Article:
Home » US extends US $180 million to Sri Lanka in emergency financing

US extends US $180 million to Sri Lanka in emergency financing

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Opaque (not transparent) loans for “headline-grabbing” infrastructure projects, were among the factors behind the current crisis that has engulfed Sri Lanka, said Samantha Power, Administrator, United States Agency for International Development (USAID), on Wednesday.

Delivering a speech at the IIT-Delhi, Ms. Power praised India’s “swift” action in response to the emergency in Sri Lanka and argued that India’s strength especially in the field of tackling food security threats, was nurtured over the past seven decades in partnership with the United States.

She said the United States extended $180 million to Sri Lanka in emergency financing in 2022 and praised India for coming to Colombo’s help.

“The Government of India has already supplied $16 million in humanitarian aid to Sri Lanka, it has exported 100,000 tons of organic fertilizer to try to help farmers stave off future food shortages, and it has supplied $3.5 billion in Lines of Credits to the Government of Sri Lanka as it attempts to steer its economy out of default and further collapse she added.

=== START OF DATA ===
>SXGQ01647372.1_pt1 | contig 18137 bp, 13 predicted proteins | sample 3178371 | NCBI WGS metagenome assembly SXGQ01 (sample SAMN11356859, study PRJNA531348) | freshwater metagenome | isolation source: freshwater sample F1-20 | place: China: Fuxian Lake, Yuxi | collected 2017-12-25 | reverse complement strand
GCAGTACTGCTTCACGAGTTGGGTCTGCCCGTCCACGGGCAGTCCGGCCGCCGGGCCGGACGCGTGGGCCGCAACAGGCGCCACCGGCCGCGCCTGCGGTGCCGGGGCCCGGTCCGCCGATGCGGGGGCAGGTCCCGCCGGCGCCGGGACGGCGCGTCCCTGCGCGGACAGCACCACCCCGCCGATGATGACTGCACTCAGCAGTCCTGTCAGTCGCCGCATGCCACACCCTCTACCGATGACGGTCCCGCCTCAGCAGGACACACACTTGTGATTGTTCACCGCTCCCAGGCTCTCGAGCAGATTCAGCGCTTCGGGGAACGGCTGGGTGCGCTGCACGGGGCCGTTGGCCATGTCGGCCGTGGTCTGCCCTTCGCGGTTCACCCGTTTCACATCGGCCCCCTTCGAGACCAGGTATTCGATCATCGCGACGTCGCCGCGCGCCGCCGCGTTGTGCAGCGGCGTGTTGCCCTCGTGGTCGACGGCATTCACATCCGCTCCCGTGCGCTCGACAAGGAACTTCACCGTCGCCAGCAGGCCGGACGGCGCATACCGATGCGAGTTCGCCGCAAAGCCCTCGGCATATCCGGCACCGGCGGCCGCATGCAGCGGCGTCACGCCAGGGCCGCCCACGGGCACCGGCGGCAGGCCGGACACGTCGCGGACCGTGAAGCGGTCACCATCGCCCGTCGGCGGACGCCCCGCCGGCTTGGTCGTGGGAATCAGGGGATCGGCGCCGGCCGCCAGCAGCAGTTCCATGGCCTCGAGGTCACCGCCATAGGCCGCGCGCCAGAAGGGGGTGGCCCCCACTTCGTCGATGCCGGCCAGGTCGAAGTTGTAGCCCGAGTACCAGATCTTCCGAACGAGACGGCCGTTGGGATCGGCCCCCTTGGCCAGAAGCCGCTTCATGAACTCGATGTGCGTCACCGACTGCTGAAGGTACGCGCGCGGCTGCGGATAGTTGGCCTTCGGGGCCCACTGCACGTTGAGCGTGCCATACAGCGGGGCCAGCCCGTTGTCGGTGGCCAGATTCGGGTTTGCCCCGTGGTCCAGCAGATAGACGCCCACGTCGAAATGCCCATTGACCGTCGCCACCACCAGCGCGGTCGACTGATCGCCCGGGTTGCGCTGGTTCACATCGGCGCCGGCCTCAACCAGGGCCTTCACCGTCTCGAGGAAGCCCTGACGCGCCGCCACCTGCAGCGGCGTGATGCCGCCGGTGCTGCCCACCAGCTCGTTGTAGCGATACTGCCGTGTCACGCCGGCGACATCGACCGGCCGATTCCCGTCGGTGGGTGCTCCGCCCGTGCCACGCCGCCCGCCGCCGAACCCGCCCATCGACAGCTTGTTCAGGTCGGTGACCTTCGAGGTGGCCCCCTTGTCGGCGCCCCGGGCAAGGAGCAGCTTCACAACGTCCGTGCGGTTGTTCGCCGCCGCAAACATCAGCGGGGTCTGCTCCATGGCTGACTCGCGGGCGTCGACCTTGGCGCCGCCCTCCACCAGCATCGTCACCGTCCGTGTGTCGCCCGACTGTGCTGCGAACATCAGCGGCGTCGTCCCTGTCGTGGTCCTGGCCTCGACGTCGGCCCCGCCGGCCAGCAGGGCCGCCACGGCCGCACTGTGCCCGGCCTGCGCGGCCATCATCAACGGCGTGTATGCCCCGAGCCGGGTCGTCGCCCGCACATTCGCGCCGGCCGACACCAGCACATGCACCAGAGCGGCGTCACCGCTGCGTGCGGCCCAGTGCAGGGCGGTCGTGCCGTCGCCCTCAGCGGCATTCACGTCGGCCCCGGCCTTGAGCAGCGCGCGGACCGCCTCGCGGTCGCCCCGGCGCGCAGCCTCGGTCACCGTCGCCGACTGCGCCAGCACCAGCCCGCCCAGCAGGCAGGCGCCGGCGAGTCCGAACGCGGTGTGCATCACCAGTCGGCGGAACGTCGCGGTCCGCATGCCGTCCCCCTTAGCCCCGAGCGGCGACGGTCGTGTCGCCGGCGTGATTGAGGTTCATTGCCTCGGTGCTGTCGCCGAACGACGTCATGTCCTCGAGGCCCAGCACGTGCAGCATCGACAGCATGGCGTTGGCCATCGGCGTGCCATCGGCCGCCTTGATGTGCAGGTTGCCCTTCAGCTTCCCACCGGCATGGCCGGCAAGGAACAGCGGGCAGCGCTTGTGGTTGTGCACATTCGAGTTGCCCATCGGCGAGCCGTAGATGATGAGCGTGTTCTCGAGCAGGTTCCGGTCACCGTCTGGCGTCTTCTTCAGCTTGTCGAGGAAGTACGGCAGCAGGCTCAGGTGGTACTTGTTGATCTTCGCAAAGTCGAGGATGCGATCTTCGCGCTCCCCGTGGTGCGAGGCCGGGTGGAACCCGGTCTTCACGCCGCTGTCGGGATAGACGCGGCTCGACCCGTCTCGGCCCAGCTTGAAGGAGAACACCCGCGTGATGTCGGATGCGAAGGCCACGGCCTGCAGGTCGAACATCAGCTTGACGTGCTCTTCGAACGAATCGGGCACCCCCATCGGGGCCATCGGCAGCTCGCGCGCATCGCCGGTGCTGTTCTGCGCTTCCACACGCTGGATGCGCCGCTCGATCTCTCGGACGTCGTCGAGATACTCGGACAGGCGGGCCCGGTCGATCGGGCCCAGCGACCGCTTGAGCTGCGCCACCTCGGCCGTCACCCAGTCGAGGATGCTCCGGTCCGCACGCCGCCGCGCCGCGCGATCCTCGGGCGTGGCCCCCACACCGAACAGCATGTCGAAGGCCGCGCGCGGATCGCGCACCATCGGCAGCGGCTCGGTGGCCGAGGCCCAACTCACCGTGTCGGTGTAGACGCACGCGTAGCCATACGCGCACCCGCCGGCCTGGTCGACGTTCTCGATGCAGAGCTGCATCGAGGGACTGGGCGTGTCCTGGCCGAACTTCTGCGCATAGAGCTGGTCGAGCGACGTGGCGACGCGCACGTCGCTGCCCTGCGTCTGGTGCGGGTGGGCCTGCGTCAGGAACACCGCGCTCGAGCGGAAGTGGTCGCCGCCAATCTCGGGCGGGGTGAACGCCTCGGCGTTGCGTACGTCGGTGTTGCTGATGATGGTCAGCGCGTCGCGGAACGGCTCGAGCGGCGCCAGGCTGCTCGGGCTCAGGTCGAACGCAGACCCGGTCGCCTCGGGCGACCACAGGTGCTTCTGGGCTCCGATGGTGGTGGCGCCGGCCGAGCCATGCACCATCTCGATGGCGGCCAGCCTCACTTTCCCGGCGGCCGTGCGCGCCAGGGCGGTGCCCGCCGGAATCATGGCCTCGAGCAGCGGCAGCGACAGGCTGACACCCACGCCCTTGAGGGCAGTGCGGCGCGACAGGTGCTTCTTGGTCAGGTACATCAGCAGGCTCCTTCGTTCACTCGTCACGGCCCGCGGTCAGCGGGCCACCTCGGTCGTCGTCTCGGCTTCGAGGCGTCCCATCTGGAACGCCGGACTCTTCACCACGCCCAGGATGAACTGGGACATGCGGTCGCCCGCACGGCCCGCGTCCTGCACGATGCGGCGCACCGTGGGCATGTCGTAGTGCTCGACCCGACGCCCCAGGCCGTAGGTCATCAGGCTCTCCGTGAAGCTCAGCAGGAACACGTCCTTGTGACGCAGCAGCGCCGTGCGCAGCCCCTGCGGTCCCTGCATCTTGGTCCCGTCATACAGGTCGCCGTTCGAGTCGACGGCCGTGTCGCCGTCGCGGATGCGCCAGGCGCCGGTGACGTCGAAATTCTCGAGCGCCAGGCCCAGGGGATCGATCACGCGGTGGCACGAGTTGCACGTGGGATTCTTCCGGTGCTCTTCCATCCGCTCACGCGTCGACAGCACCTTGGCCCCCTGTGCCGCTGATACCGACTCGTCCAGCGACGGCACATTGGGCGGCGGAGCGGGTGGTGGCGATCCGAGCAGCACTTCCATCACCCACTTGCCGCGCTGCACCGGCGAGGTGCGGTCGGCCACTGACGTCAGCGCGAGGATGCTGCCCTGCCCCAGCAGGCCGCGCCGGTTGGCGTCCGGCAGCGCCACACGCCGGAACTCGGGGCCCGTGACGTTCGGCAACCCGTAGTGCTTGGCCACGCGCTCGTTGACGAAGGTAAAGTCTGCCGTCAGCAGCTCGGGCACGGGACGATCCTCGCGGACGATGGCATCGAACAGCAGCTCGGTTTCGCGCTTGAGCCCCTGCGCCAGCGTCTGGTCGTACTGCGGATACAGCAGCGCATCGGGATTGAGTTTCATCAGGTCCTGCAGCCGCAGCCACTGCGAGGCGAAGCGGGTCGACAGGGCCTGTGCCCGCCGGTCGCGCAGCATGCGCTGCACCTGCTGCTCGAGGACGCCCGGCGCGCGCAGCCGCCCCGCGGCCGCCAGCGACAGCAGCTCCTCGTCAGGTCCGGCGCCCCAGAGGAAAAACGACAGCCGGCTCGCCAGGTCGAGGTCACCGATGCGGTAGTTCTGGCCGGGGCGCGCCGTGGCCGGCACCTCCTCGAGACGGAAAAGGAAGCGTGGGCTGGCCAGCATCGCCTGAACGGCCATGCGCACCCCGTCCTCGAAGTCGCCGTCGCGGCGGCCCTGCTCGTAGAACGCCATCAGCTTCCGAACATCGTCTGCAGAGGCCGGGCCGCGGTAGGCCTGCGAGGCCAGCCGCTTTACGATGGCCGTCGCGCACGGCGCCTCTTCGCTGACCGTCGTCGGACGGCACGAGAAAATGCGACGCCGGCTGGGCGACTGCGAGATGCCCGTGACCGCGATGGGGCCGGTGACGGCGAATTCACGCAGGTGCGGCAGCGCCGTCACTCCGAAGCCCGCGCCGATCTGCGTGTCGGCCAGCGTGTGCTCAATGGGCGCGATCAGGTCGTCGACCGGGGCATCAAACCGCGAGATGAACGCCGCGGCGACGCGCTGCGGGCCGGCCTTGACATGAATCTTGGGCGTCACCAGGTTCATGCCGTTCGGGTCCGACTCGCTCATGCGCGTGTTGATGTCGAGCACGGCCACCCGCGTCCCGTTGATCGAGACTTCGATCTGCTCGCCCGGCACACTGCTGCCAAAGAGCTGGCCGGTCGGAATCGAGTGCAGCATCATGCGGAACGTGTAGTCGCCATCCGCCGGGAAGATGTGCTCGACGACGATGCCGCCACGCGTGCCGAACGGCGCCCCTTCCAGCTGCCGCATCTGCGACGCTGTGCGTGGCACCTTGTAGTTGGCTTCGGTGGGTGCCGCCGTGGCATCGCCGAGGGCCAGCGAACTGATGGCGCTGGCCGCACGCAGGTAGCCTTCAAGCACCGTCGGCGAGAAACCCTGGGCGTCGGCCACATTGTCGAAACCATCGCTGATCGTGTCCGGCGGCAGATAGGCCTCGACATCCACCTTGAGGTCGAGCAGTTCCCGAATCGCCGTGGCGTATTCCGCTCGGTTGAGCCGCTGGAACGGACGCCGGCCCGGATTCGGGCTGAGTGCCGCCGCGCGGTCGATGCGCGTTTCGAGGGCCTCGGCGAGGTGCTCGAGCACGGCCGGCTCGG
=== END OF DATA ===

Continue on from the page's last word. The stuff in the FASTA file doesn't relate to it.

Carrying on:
Ms. Power painted a broad canvas of possible partnership between India and the United States based upon Cold War era instances of American support to Delhi, leading up to the launch of the Green Revolution. Ms. Power said India had proved itself capable of helping the “Global South” soon after attaining independence.

The American official met with External Affairs Minister S. Jaishankar and Foreign Secretary Vinay Mohan Kwatra, on Tuesday. She announced that the U.S. will invest $ 25 million in a new partnership with India for promoting agroforestry. “Across these past 75 years, India has always shown itself to be a friend to the world’s poor. Now, when the stakes have rarely been higher, India stands able to be an incredibly impactful development leader. ,” said Ms. Power.

Power sounded a note of caution about the cascading political effect that global food insecurity can have in the coming months. “Sri Lanka’s government was the first to fall. 17 countries are facing (similar) protests,” said Ms. Power

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